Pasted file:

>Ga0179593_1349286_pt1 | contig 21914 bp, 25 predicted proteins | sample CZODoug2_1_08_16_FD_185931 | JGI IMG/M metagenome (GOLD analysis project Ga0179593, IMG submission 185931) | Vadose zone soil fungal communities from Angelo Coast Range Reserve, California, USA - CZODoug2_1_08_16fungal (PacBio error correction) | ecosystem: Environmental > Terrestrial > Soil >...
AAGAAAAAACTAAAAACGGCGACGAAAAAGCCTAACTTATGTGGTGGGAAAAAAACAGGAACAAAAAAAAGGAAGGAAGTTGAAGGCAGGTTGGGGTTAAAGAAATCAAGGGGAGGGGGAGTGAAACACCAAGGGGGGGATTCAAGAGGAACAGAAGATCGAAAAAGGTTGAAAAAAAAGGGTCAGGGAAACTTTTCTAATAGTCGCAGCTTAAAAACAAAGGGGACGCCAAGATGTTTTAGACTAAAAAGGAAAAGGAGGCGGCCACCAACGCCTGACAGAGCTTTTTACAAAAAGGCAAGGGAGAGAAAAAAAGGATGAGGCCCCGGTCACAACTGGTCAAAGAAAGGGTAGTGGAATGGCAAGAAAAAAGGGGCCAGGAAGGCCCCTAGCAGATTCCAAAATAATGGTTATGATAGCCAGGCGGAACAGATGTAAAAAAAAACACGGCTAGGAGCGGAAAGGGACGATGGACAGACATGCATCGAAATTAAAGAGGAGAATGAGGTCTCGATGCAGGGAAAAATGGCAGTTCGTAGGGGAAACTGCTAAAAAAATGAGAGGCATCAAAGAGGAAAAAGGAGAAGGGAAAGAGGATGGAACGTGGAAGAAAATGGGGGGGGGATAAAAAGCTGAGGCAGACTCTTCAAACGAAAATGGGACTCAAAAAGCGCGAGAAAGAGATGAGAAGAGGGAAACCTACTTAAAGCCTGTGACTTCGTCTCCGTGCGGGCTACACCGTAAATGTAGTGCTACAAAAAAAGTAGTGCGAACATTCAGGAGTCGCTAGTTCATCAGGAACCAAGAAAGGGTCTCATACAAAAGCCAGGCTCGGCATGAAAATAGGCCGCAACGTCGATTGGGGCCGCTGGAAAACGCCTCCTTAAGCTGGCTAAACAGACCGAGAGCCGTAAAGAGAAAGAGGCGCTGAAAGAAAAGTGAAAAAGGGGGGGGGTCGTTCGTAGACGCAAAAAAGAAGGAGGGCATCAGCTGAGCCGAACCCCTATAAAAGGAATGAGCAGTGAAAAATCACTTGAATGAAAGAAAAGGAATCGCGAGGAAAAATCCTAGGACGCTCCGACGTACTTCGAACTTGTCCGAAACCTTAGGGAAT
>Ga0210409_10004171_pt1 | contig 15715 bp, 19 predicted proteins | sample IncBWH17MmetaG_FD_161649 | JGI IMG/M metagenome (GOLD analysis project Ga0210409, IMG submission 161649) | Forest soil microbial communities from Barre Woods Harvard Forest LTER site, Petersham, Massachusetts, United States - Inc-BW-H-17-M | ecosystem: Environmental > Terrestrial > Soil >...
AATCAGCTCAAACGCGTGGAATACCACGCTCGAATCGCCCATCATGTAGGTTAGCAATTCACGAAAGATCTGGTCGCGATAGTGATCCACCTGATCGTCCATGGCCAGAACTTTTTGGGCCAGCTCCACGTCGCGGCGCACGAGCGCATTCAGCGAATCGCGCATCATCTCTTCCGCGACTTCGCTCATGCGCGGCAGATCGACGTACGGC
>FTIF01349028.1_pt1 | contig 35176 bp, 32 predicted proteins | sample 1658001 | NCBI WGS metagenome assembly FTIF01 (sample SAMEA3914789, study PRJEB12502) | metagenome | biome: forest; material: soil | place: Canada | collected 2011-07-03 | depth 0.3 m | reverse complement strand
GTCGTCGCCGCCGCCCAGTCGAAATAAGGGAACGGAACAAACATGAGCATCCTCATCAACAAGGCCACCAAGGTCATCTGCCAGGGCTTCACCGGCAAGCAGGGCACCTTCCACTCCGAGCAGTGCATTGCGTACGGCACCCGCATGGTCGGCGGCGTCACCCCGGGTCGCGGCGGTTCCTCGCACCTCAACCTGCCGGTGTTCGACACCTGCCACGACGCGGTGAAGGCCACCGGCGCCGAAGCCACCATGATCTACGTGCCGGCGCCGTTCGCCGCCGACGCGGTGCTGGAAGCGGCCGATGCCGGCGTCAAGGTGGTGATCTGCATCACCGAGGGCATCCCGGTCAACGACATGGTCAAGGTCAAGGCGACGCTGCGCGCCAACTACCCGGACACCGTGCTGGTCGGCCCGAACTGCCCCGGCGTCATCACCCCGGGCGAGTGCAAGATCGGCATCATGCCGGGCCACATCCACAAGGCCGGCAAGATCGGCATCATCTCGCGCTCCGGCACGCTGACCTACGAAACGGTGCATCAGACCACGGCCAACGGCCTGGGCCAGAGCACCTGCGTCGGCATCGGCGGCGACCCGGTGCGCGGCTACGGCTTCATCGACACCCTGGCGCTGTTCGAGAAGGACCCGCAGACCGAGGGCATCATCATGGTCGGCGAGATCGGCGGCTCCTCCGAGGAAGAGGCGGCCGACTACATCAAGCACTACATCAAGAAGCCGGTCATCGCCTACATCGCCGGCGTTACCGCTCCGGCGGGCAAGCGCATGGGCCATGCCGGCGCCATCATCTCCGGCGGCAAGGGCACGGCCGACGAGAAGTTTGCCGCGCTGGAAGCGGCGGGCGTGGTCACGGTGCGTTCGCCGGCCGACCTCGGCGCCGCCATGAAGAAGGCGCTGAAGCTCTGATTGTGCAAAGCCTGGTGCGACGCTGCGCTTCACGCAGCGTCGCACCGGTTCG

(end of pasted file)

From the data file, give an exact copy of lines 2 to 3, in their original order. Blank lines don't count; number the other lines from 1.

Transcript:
AAGAAAAAACTAAAAACGGCGACGAAAAAGCCTAACTTATGTGGTGGGAAAAAAACAGGAACAAAAAAAAGGAAGGAAGTTGAAGGCAGGTTGGGGTTAAAGAAATCAAGGGGAGGGGGAGTGAAACACCAAGGGGGGGATTCAAGAGGAACAGAAGATCGAAAAAGGTTGAAAAAAAAGGGTCAGGGAAACTTTTCTAATAGTCGCAGCTTAAAAACAAAGGGGACGCCAAGATGTTTTAGACTAAAAAGGAAAAGGAGGCGGCCACCAACGCCTGACAGAGCTTTTTACAAAAAGGCAAGGGAGAGAAAAAAAGGATGAGGCCCCGGTCACAACTGGTCAAAGAAAGGGTAGTGGAATGGCAAGAAAAAAGGGGCCAGGAAGGCCCCTAGCAGATTCCAAAATAATGGTTATGATAGCCAGGCGGAACAGATGTAAAAAAAAACACGGCTAGGAGCGGAAAGGGACGATGGACAGACATGCATCGAAATTAAAGAGGAGAATGAGGTCTCGATGCAGGGAAAAATGGCAGTTCGTAGGGGAAACTGCTAAAAAAATGAGAGGCATCAAAGAGGAAAAAGGAGAAGGGAAAGAGGATGGAACGTGGAAGAAAATGGGGGGGGGATAAAAAGCTGAGGCAGACTCTTCAAACGAAAATGGGACTCAAAAAGCGCGAGAAAGAGATGAGAAGAGGGAAACCTACTTAAAGCCTGTGACTTCGTCTCCGTGCGGGCTACACCGTAAATGTAGTGCTACAAAAAAAGTAGTGCGAACATTCAGGAGTCGCTAGTTCATCAGGAACCAAGAAAGGGTCTCATACAAAAGCCAGGCTCGGCATGAAAATAGGCCGCAACGTCGATTGGGGCCGCTGGAAAACGCCTCCTTAAGCTGGCTAAACAGACCGAGAGCCGTAAAGAGAAAGAGGCGCTGAAAGAAAAGTGAAAAAGGGGGGGGGTCGTTCGTAGACGCAAAAAAGAAGGAGGGCATCAGCTGAGCCGAACCCCTATAAAAGGAATGAGCAGTGAAAAATCACTTGAATGAAAGAAAAGGAATCGCGAGGAAAAATCCTAGGACGCTCCGACGTACTTCGAACTTGTCCGAAACCTTAGGGAAT
>Ga0210409_10004171_pt1 | contig 15715 bp, 19 predicted proteins | sample IncBWH17MmetaG_FD_161649 | JGI IMG/M metagenome (GOLD analysis project Ga0210409, IMG submission 161649) | Forest soil microbial communities from Barre Woods Harvard Forest LTER site, Petersham, Massachusetts, United States - Inc-BW-H-17-M | ecosystem: Environmental > Terrestrial > Soil >...